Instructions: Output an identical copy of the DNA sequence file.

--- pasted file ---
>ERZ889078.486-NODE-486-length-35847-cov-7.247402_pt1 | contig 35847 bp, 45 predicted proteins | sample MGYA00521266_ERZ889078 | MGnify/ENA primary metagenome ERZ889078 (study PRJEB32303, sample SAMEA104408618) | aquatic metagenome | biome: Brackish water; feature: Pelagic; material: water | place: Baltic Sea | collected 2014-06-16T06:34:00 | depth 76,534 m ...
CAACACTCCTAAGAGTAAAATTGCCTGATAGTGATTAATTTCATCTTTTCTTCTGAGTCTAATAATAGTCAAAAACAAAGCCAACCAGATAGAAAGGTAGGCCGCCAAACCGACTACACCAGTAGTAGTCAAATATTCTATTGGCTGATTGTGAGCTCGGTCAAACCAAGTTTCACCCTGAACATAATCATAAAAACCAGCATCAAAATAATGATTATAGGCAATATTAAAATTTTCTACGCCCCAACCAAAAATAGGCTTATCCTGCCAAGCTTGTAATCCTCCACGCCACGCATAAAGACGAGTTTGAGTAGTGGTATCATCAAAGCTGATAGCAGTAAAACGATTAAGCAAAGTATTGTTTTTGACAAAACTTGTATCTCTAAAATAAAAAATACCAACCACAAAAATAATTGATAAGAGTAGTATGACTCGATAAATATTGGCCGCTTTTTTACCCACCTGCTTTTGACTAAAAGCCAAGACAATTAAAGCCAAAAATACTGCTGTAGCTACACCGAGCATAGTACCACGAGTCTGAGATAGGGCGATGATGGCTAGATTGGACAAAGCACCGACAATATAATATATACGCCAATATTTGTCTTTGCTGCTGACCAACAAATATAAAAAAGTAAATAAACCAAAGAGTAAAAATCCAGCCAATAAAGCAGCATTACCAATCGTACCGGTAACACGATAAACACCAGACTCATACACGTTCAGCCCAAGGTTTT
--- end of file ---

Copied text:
>ERZ889078.486-NODE-486-length-35847-cov-7.247402_pt1 | contig 35847 bp, 45 predicted proteins | sample MGYA00521266_ERZ889078 | MGnify/ENA primary metagenome ERZ889078 (study PRJEB32303, sample SAMEA104408618) | aquatic metagenome | biome: Brackish water; feature: Pelagic; material: water | place: Baltic Sea | collected 2014-06-16T06:34:00 | depth 76,534 m ...
CAACACTCCTAAGAGTAAAATTGCCTGATAGTGATTAATTTCATCTTTTCTTCTGAGTCTAATAATAGTCAAAAACAAAGCCAACCAGATAGAAAGGTAGGCCGCCAAACCGACTACACCAGTAGTAGTCAAATATTCTATTGGCTGATTGTGAGCTCGGTCAAACCAAGTTTCACCCTGAACATAATCATAAAAACCAGCATCAAAATAATGATTATAGGCAATATTAAAATTTTCTACGCCCCAACCAAAAATAGGCTTATCCTGCCAAGCTTGTAATCCTCCACGCCACGCATAAAGACGAGTTTGAGTAGTGGTATCATCAAAGCTGATAGCAGTAAAACGATTAAGCAAAGTATTGTTTTTGACAAAACTTGTATCTCTAAAATAAAAAATACCAACCACAAAAATAATTGATAAGAGTAGTATGACTCGATAAATATTGGCCGCTTTTTTACCCACCTGCTTTTGACTAAAAGCCAAGACAATTAAAGCCAAAAATACTGCTGTAGCTACACCGAGCATAGTACCACGAGTCTGAGATAGGGCGATGATGGCTAGATTGGACAAAGCACCGACAATATAATATATACGCCAATATTTGTCTTTGCTGCTGACCAACAAATATAAAAAAGTAAATAAACCAAAGAGTAAAAATCCAGCCAATAAAGCAGCATTACCAATCGTACCGGTAACACGATAAACACCAGACTCATACACGTTCAGCCCAAGGTTTT